It’s important to remember the achievements of junior doctors during the last year. Without giving up our (quite demanding) day jobs, we have organised and fought a campaign including unprecedented strike action. We have maintained public support while up against a Government spin machine working at full tilt, helped by a compliant majority of the media. During strike action, doctors set up free classes to teach CPR to grateful members of the public. Doctors have attended marches, written blogs and made videos, appeared on TV, written articles in newspapers, set up a table outside the department of health and manned it for weeks waiting for Jeremy Hunt to appear for negotiations. But the most significant achievement was forcing the Government to return to negotiations, and getting a better deal for our contract. Not perfect. But better. Think 42% satisfaction, compared to 2% satisfaction with the original.

With the appetite for strikes fading, perhaps the junior doctor contract battle is over. A year ago, it felt like this dispute was at the centre of the crisis in the NHS. Now, with an improved contract, and worsening problems elsewhere, it feels peripheral.



The future of the NHS feels less certain than at any time since it came into being in 1948. A debate is needed about how health care in the UK will be funded in the future. Junior doctors need to rediscover that elusive sense of unity, and make our voices heard.


Follow Abrainia via WordPress (left hand menu) or on twitter (@abrainia)

The festival of Britain


Britain. 1950.

Cities are still pock-marked by rubble-filled bomb sites. The country is peppered with disused airfields and military bases. There is still rationing, and compulsory military service. The Cold War is heating up. The Morris Minor is the family car of choice.


The Labour government, which is about to lose out to Winston Churchill’s Conservatives in the 1951 general election, has nationalised the rail networks and the coal mines. British Airways is under government control. King George VI is sits on the throne, and will rule for two more years before being succeeded by his daughter Elizabeth. As well as being King of England, he is the head of a shrinking empire that still includes many African and Middle Eastern countries.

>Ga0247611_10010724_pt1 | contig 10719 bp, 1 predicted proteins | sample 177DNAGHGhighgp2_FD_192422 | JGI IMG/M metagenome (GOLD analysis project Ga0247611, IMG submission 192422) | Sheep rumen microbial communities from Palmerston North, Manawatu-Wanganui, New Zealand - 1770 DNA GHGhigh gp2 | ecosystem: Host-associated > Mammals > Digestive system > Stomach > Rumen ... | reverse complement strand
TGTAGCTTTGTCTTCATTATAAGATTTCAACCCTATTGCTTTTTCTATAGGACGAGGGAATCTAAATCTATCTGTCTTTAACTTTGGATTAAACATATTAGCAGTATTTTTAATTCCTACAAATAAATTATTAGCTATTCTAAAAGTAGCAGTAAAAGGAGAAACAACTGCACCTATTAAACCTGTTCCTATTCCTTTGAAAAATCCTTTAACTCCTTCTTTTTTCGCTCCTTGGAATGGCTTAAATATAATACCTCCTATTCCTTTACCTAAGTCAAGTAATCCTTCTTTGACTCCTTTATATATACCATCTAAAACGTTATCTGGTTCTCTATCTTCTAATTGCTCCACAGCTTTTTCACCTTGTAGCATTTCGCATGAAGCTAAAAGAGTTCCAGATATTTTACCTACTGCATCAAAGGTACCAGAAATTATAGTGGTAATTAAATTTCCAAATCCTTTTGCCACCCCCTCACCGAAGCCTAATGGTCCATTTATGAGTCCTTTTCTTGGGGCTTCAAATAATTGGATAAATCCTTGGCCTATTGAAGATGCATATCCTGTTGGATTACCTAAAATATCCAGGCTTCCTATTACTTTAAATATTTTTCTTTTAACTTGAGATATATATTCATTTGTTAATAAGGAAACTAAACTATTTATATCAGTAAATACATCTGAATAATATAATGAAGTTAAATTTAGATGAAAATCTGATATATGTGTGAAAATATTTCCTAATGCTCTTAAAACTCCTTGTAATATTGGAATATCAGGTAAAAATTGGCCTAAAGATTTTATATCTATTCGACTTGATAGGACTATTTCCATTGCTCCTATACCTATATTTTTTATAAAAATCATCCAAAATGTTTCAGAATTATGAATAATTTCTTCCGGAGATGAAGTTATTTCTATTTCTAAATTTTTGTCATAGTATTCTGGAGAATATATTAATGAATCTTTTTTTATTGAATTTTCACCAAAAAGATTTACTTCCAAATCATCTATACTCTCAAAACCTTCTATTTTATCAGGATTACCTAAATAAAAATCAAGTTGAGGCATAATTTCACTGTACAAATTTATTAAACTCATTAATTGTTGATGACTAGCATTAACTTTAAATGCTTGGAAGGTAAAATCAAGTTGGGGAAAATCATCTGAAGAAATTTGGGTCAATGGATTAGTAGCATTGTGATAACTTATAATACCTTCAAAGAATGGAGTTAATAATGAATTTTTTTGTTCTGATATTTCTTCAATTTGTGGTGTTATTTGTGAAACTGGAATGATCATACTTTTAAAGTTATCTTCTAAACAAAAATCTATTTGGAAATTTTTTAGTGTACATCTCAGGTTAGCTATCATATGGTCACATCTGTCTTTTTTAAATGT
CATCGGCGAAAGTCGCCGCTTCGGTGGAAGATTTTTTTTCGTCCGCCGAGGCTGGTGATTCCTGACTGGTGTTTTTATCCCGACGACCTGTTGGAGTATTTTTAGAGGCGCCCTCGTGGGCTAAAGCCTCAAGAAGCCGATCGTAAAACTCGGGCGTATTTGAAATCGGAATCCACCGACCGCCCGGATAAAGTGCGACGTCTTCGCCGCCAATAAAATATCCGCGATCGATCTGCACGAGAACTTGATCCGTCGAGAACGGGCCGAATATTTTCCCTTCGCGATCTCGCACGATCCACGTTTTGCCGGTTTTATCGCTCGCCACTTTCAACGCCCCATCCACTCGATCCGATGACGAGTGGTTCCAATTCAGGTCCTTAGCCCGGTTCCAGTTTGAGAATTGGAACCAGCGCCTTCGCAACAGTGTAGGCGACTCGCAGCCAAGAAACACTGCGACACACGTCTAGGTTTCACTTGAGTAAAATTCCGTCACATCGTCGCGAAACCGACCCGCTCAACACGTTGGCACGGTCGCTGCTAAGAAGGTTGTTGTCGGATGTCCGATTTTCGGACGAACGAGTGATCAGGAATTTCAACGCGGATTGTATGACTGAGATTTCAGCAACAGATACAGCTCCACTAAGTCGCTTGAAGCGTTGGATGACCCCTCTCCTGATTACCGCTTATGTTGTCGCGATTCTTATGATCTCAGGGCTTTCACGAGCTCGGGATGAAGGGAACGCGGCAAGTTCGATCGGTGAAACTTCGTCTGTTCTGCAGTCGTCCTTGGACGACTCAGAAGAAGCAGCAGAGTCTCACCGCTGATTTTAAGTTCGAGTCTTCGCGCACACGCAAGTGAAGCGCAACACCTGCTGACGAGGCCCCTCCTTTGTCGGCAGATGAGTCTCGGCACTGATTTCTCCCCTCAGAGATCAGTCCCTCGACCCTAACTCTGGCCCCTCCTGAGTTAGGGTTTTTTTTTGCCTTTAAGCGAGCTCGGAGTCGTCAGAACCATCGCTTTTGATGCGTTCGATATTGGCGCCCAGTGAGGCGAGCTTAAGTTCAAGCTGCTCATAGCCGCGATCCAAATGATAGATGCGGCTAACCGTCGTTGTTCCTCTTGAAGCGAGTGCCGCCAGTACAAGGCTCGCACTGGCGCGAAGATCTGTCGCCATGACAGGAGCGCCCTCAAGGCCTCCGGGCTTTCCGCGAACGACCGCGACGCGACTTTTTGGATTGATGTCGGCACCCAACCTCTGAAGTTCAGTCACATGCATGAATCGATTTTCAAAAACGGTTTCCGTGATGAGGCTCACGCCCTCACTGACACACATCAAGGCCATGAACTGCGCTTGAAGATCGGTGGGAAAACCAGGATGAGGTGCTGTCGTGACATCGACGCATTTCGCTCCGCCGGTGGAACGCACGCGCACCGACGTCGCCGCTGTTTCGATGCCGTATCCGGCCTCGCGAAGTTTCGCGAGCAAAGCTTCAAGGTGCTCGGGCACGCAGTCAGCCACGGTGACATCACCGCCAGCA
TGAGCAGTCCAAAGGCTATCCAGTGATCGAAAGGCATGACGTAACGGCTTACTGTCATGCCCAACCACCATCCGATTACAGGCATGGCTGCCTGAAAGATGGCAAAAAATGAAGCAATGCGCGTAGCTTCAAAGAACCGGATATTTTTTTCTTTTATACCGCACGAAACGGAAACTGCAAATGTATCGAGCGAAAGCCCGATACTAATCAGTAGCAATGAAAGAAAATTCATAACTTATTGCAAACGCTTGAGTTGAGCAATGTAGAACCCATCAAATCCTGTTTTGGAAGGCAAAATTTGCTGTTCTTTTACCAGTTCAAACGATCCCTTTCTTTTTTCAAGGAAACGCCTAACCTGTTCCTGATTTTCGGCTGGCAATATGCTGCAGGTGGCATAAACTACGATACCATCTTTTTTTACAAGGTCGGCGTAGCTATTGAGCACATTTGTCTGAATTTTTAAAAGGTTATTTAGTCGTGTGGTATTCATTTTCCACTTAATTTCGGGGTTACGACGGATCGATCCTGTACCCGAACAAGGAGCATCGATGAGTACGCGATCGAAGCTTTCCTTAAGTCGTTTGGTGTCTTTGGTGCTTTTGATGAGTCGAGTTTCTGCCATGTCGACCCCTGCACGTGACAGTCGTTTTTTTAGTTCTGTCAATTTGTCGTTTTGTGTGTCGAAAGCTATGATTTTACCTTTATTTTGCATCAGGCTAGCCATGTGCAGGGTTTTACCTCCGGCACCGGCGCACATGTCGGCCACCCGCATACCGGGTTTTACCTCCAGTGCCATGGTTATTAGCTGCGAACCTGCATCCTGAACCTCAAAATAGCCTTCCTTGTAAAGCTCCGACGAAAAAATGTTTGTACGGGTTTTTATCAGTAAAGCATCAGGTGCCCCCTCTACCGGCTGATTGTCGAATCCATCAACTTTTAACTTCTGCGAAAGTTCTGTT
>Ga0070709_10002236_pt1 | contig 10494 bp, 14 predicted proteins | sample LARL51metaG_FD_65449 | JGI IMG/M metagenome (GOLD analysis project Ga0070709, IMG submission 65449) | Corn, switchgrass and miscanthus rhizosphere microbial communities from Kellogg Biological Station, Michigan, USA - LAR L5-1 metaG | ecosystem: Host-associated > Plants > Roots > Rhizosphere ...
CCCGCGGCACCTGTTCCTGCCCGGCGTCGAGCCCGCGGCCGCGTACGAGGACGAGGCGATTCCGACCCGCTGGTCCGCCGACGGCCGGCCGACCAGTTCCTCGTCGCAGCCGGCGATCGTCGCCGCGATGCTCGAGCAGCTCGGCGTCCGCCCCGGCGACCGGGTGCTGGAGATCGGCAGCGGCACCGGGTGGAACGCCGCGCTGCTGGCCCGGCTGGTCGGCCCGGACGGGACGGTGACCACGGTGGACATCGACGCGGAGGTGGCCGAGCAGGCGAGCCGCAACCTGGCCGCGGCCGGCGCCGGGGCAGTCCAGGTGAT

The first commercially available programmable computer won’t be launched for another year.  The first email won’t be sent for a decade. No one has heard of rock and roll – Paul McCartney is 8 years old. The first commercial mobile phone is more than 20 years away from launching.

The government decides to fund a celebration of all things British – the Festival of Britain. And, in Twickenham, a group of women put together a tapestry consisting of 100 squares, each square with a picture and text representing a year from 1851 to 1950.


Detail of the tapestry

Some years were easier than others to assign. 1914 to 1918 was dominated by the Great War, with events like the invention of the tank and Armistice Day. Technology and transport feature heavily, with the Wright Brothers, Louis Bleriot and Amy Johnson each getting a square (see above). 1928 celebrates equal voting rights for women.


Just two years after its inception, the square for 1948 is given to the “National Health Act”, with the word “FREE” dominating the square. It’s clear that people recognised the nascent NHS as something special, even when it was only two years old.

Of course, predicting the future is a tricky business. The decision to give 1948 to the NHS may be uncontroversial in retrospect, but the square for 1949 was allocated to the Brabazon, a huge propeller-powered airliner designed to revolutionise trans-Atlantic travel. There’s a reason why you’ve never heard of it – only one prototype was ever built, and development was quietly abandoned in 1952. The prototype was sold for scrap.


Brabazon prototype

The NHS has aged better than the Brabazon – it is approaching its 70th birthday. It’s not in such bad nick, for a near septuagenarian. Let’s hope it has many more years to live.

The tapestry is on display and can be viewed for free in London’s Royal Festival Hall foyer.

Follow Abrainia on twitter: @abrainia

Follow Abrainia via WordPress (left menu bar)

Collective Abrainia


abrainia image


It’s been a pretty strange few weeks in the world of politics. Theresa May is about to become Prime Minsiter of the UK, and her key virtue seems to be that she hasn’t said or done anything stupid in the last month. All she needed to do was keep quiet and wait for her rivals to come down with politically fatal collective abrainia* and sabotage each other and themselves.